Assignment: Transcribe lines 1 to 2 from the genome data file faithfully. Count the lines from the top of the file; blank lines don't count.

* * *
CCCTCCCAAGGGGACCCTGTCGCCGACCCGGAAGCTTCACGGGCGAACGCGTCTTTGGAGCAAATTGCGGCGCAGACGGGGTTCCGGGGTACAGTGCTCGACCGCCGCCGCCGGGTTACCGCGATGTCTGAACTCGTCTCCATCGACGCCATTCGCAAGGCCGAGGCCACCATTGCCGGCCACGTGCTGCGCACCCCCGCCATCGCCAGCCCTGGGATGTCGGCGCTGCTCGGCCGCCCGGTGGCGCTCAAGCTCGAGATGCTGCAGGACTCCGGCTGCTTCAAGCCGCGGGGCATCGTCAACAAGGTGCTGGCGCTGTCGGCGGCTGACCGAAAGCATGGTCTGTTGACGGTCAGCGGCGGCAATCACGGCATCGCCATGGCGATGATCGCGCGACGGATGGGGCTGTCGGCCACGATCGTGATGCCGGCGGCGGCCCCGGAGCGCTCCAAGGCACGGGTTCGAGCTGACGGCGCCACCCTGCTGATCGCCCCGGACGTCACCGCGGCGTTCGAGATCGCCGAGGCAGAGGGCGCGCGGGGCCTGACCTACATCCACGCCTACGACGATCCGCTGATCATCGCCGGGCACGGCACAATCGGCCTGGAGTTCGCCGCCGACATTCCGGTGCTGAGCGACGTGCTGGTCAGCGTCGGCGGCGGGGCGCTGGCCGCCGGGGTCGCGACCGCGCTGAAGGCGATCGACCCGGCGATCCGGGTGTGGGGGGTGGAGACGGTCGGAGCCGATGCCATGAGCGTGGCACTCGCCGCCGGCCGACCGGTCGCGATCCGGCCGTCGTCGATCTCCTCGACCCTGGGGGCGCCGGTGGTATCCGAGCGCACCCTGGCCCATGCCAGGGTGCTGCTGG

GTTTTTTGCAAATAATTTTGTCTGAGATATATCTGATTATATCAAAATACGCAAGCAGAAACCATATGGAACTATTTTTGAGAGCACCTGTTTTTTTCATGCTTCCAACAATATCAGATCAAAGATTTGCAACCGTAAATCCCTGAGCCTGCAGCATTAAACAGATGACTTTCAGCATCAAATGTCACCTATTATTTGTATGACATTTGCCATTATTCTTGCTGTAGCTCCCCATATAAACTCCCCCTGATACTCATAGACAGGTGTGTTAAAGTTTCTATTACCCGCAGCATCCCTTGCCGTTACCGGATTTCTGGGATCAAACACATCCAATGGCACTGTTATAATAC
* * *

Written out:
CCCTCCCAAGGGGACCCTGTCGCCGACCCGGAAGCTTCACGGGCGAACGCGTCTTTGGAGCAAATTGCGGCGCAGACGGGGTTCCGGGGTACAGTGCTCGACCGCCGCCGCCGGGTTACCGCGATGTCTGAACTCGTCTCCATCGACGCCATTCGCAAGGCCGAGGCCACCATTGCCGGCCACGTGCTGCGCACCCCCGCCATCGCCAGCCCTGGGATGTCGGCGCTGCTCGGCCGCCCGGTGGCGCTCAAGCTCGAGATGCTGCAGGACTCCGGCTGCTTCAAGCCGCGGGGCATCGTCAACAAGGTGCTGGCGCTGTCGGCGGCTGACCGAAAGCATGGTCTGTTGACGGTCAGCGGCGGCAATCACGGCATCGCCATGGCGATGATCGCGCGACGGATGGGGCTGTCGGCCACGATCGTGATGCCGGCGGCGGCCCCGGAGCGCTCCAAGGCACGGGTTCGAGCTGACGGCGCCACCCTGCTGATCGCCCCGGACGTCACCGCGGCGTTCGAGATCGCCGAGGCAGAGGGCGCGCGGGGCCTGACCTACATCCACGCCTACGACGATCCGCTGATCATCGCCGGGCACGGCACAATCGGCCTGGAGTTCGCCGCCGACATTCCGGTGCTGAGCGACGTGCTGGTCAGCGTCGGCGGCGGGGCGCTGGCCGCCGGGGTCGCGACCGCGCTGAAGGCGATCGACCCGGCGATCCGGGTGTGGGGGGTGGAGACGGTCGGAGCCGATGCCATGAGCGTGGCACTCGCCGCCGGCCGACCGGTCGCGATCCGGCCGTCGTCGATCTCCTCGACCCTGGGGGCGCCGGTGGTATCCGAGCGCACCCTGGCCCATGCCAGGGTGCTGCTGG

GTTTTTTGCAAATAATTTTGTCTGAGATATATCTGATTATATCAAAATACGCAAGCAGAAACCATATGGAACTATTTTTGAGAGCACCTGTTTTTTTCATGCTTCCAACAATATCAGATCAAAGATTTGCAACCGTAAATCCCTGAGCCTGCAGCATTAAACAGATGACTTTCAGCATCAAATGTCACCTATTATTTGTATGACATTTGCCATTATTCTTGCTGTAGCTCCCCATATAAACTCCCCCTGATACTCATAGACAGGTGTGTTAAAGTTTCTATTACCCGCAGCATCCCTTGCCGTTACCGGATTTCTGGGATCAAACACATCCAATGGCACTGTTATAATAC